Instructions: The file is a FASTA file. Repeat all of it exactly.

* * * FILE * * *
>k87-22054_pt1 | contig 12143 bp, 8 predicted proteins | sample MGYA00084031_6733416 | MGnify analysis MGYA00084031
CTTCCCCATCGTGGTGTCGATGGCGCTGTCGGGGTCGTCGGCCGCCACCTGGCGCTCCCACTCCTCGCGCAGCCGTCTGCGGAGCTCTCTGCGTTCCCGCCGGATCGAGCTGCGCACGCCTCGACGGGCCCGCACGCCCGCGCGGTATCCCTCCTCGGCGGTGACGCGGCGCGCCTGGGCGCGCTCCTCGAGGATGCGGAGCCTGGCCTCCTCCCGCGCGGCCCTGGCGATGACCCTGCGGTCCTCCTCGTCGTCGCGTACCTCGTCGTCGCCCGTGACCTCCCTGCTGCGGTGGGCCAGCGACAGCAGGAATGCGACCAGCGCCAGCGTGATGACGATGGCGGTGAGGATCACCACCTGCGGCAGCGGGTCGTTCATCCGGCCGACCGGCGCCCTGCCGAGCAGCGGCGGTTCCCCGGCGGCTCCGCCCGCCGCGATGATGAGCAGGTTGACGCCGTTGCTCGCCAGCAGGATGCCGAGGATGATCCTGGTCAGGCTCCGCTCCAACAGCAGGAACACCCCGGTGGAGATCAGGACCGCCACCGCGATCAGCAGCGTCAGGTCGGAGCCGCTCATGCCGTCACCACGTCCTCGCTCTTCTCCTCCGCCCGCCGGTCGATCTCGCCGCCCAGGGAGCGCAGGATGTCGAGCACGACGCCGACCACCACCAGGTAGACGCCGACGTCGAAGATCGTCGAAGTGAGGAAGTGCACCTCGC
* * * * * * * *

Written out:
>k87-22054_pt1 | contig 12143 bp, 8 predicted proteins | sample MGYA00084031_6733416 | MGnify analysis MGYA00084031
CTTCCCCATCGTGGTGTCGATGGCGCTGTCGGGGTCGTCGGCCGCCACCTGGCGCTCCCACTCCTCGCGCAGCCGTCTGCGGAGCTCTCTGCGTTCCCGCCGGATCGAGCTGCGCACGCCTCGACGGGCCCGCACGCCCGCGCGGTATCCCTCCTCGGCGGTGACGCGGCGCGCCTGGGCGCGCTCCTCGAGGATGCGGAGCCTGGCCTCCTCCCGCGCGGCCCTGGCGATGACCCTGCGGTCCTCCTCGTCGTCGCGTACCTCGTCGTCGCCCGTGACCTCCCTGCTGCGGTGGGCCAGCGACAGCAGGAATGCGACCAGCGCCAGCGTGATGACGATGGCGGTGAGGATCACCACCTGCGGCAGCGGGTCGTTCATCCGGCCGACCGGCGCCCTGCCGAGCAGCGGCGGTTCCCCGGCGGCTCCGCCCGCCGCGATGATGAGCAGGTTGACGCCGTTGCTCGCCAGCAGGATGCCGAGGATGATCCTGGTCAGGCTCCGCTCCAACAGCAGGAACACCCCGGTGGAGATCAGGACCGCCACCGCGATCAGCAGCGTCAGGTCGGAGCCGCTCATGCCGTCACCACGTCCTCGCTCTTCTCCTCCGCCCGCCGGTCGATCTCGCCGCCCAGGGAGCGCAGGATGTCGAGCACGACGCCGACCACCACCAGGTAGACGCCGACGTCGAAGATCGTCGAAGTGAGGAAGTGCACCTCGC